This is an absolute gift in the run-up to Christmas (see what I did there?) because it can be whizzed it up in advance, wrapped and frozen. Then hey presto, you can magic up a quick starter or light lunch when you’re busy doing other things.
It’s fairly economical, too, smoked mackerel being as cheap as chips. Halving the quantities I give here will still provide a very generous pot of pâté. The original recipe came from the ever-reliable Katie Stewart and it’s one of my standbys because it’s always so popular.
It’s good with crusty bread and a pile of salad leaves for a quick lunch, or with melba toast or rye crackers as an appetiser. Spread onto smaller squares of toast or biscuits, or packed into lengths of celery (very ’70s retro) it makes an equally good canape. Versatile or what?
Easy Smoked Mackerel Pâté
4 medium fillets of smoked mackerel
200g room temperature butter (100g reserved to seal the pots)
200g cream cheese
Juice of 1 lemon
1 heaped tspn concentrated tomato puree
Salt and freshly ground black pepper
Fresh bay leaves
Skin the mackerel and flake the fish. Cube the butter. If you have a food processor, add the fish to the jug along with 100g of the butter and all the cream cheese, lemon juice and tomato puree. Whizz until blended but try to keep a little texture. Taste and add salt and pepper as required.
If you’re working by hand, flake the fish as before, then in a separate bowl cream 100g of the butter with the cream cheese. Mix in the fish and remaining ingredients (except the reserved butter) and season to taste.
Scrape into serving pots and level to a little below the top. Melt the remaining butter in a saucepan (you may need a bit more, depending on the number and size of your pots) and if you can be bothered, clarify it by pouring the melted butter into a jug, leaving the milky solids behind in the pan. It doesn’t really matter if you don’t clarify it, if you’re pushed for time.
Gently press a bay leaf into the top of each pot of pate, then pour over the butter. Chill for at least three hours before eating. It’ll keep in the fridge, once sealed, for up to five days. Alternatively, wrap it well and freeze it for up to six weeks.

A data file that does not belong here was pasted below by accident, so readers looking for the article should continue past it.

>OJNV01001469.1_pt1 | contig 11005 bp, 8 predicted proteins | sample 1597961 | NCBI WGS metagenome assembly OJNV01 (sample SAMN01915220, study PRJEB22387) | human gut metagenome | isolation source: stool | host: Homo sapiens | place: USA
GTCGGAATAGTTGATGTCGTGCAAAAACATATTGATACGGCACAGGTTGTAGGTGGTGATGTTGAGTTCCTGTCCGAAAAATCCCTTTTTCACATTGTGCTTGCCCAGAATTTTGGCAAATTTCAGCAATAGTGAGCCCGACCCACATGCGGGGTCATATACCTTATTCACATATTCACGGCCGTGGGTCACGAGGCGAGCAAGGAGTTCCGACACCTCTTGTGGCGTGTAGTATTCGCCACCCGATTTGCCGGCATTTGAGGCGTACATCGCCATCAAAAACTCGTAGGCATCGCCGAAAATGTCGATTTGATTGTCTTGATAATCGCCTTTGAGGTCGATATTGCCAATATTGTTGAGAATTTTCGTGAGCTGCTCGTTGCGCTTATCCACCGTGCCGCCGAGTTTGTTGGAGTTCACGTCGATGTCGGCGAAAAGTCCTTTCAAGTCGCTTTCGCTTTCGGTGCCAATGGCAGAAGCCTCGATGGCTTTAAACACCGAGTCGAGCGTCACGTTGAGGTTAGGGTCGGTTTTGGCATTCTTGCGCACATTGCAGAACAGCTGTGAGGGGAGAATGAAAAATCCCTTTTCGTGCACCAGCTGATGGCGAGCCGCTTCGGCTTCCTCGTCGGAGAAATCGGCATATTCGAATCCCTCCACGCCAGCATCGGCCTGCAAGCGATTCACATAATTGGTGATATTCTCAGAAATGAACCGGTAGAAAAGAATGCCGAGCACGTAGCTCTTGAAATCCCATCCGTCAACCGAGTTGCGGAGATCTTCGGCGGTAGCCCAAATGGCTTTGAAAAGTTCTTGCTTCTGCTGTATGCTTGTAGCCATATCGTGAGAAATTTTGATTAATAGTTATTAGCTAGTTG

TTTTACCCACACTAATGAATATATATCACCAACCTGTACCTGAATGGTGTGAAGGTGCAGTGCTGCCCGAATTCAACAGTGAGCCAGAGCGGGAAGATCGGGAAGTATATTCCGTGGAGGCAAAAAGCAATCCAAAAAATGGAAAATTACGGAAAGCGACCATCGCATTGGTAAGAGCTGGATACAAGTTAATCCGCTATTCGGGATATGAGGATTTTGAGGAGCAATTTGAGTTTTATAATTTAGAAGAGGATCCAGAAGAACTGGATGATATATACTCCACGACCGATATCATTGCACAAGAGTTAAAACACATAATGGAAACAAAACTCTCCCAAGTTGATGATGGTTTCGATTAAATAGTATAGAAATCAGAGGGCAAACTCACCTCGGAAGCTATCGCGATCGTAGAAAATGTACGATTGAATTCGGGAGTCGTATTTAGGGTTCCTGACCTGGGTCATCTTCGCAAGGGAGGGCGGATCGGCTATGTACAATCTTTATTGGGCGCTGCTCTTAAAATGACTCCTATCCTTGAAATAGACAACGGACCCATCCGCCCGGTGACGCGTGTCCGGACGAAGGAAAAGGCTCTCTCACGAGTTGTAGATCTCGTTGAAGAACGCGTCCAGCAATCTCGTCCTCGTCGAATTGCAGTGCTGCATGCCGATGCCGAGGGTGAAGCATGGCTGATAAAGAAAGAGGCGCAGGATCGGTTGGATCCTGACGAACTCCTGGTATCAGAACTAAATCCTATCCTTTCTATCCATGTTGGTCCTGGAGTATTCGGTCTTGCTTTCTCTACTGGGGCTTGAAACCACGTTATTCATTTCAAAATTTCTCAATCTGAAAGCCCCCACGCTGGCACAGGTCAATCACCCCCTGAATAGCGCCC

Lovely reminder about how verstile and delicious smoked mackerel can be
Thanks, Sandra. I think they’re often under-rated simply because they’re so cheap. But as you know, they’re packed with flavour.
Love smoked mackerel and like the recipe. Somehow never thought about the convenient freezing issue. Was taken aback by the amount of butter at first as I barely use any, but half of it is to seal the ramekins . . . 🙂 !
Yes, and I increased the amount of butter as I had four pots to seal, so you could probably get away with less. Also I clarified mine which leads to wastage. Lx
love it. never made with cream cheese, generally with butter + must try
+hope u r indoor and save: Elizabeth David is cursing u & making a scene: in her “English salt and aromatics ecc book”… she said something along the lines: it is not pate’! it is english!! it is potted xyzz ecc ecc :))
Thanks, Stefano. I think the cream cheese lightens it a bit (not necessarily in calorie terms!). Yes, I’m sure ED would be cussing me out but if it walks like a duck and quacks like a duck… 🙂
Linda, smoked mackerel is very popular over this way. We usually serve it with wet scrambled eggs. So, taking a smoked fish that we love and putting it in a party-pleasing pâté will be very well received by our holiday guest. Would you know about how much weight of mackerel the recipe takes? Our smoked mackerel weight about .5 kg as a rule.
Mine were fillets which weighed about 350g before skinning, Ron. Hope this helps and hope you enjoy it if you make it. Regards, Linda.
That’s 350g altogether, not each!
Thanks, Linda. We’ll be making this for our Julbord at Christmas.
Great, many thanks!